Tuesday, April 14, 2015

More on discrimination and freedom of association

I can't come to any other conclusion than that commercial anti-discrimination laws infringe on the freedom of association. But so what? All laws infringe on some freedom. The question is, rather, do commercial anti-discrimination laws unjustly infringe on freedom of association? There are several reasons why they do not.

First, to engage in public commerce, a person necessarily waives some aspects of his or her freedom of association. If you have a business that is open to the public, you are saying that you wish to associate with the public at large. In a similar sense, if I leave my front door open (perhaps to show my house for sale), I am waiving my right to arbitrarily exclude people from entering it. A closed door is the signal that you may not enter without permission. This argument does not, of course, establish that there are no limits on waiving a right (leaving my front door open does not signal permission that people may take all my stuff), but if a person waives even a part of a right, then they have undermined the argument that the right is absolute. Once a person signals that they are intentionally waiving part of a right, it becomes a social construction, not purely an individual construction, as to precisely what parts of a right the person is waiving.

Even under theories of natural law, whenever we have a conflict of rights, then direct utilitarian concerns come to the fore. Since "natural law" is in conflict, we cannot use "natural law" to resolve the conflict. In the case of commercial anti-discrimination laws, we have a lot of evidence going back a century or more that discrimination causes more harm to the excluded than it does benefit to the excluding. This utilitarian conclusion depends on no small part on the truth that commerce, trade, and employment are not individually discretionary activities; instead, they are necessities of life. Permitting individually arbitrary discrimination risks excluding classes of people from the requirements of life, a considerable harm, but affords a benefit that is at best rarefied and abstract. The person denied the right to arbitrarily discriminate does not lose any economic necessity.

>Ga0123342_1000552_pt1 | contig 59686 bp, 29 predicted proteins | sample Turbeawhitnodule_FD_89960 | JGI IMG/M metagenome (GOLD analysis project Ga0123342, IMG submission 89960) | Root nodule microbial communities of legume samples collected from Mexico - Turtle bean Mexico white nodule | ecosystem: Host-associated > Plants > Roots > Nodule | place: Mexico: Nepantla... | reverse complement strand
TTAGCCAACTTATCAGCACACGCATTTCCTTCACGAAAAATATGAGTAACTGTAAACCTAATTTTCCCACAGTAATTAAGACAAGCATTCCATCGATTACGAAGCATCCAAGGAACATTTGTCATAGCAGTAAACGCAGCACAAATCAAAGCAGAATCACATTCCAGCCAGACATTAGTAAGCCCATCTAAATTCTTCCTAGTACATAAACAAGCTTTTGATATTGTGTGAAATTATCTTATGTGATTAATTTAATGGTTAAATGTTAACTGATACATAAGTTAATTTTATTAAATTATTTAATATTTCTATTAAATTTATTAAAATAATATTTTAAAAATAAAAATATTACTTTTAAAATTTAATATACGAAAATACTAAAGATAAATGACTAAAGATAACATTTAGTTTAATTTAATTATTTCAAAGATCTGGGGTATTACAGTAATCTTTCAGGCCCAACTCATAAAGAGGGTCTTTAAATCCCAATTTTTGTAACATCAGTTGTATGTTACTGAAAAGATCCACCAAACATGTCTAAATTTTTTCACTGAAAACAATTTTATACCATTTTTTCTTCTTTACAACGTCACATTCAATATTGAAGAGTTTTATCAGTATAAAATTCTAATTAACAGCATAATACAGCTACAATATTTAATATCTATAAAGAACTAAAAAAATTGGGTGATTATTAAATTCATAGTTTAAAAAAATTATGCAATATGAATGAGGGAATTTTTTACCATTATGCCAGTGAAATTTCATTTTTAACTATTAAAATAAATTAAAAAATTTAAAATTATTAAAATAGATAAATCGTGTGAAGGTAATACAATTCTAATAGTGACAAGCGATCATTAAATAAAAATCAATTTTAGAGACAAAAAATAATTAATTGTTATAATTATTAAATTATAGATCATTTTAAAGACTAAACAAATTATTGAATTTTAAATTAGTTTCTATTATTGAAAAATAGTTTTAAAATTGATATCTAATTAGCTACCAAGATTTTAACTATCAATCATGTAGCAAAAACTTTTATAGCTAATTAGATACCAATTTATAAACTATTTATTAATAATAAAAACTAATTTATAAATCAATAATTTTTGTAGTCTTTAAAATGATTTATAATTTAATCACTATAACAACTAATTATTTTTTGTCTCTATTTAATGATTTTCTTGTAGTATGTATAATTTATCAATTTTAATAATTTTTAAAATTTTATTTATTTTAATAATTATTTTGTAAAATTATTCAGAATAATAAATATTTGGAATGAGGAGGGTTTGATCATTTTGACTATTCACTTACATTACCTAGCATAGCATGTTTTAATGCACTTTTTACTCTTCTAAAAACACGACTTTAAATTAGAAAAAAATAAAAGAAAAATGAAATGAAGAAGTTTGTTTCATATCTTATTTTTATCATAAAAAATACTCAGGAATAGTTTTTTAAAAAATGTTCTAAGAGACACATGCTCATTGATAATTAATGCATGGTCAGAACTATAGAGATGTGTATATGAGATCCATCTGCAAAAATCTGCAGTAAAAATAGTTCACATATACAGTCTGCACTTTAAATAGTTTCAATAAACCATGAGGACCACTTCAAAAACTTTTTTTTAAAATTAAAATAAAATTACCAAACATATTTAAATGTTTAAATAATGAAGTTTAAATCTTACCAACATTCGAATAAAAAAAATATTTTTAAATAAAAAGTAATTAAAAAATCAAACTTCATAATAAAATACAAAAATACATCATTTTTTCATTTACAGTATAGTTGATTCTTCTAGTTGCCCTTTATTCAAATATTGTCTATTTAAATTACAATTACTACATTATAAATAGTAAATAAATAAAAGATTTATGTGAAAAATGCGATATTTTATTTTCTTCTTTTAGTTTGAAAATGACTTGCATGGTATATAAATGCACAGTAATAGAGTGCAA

Finally, the legal resolution of the conflict between anti-discrimination and freedom of association is participatory, transparent, and deliberative. It is not being imposed by an unaccountable, exogenous source; it is instead being established by a government that is, to some extent, accountable to the people. Even the judiciary makes its decision-making process a matter of public record. The government is not just acting capriciously; there has been a process of public deliberation about how to resolve the conflict of rights.

If you admit to citizenship in a democracy, you (ideally) have the right to participate in the deliberation, but at some point you have to just say, "The people have spoken," and allow the judgement of the masses to override your own personal preferences. If you feel that individual preferences in some area should override the majority, then you can lobby for a constitutional right, and there are several avenues available: amend the US Constitution, amend your state constitution, or persuade the US Supreme Court or the state's constitutional court that your proposed right exists in the existing constitution.

The argument that the people should never override an individual's "conscience" is fundamentally anti-democratic. It affords sovereignty to the individual, not the people. There's nothing wrong a priori with individual sovereignty, but historically, we have abandoned the notion of a sovereign individual so long ago that reestablishing the notion would abandon millennia of political development and return us to... well, I'm not sure, perhaps a hunter-gatherer economy. Again, maybe not a bad idea, if we can keep seven billion people alive in such an economy. However, a return to individual sovereignty is a radical, revolutionary proposal; it therefore fails as an argument against a particular social construction in a democratic republic.

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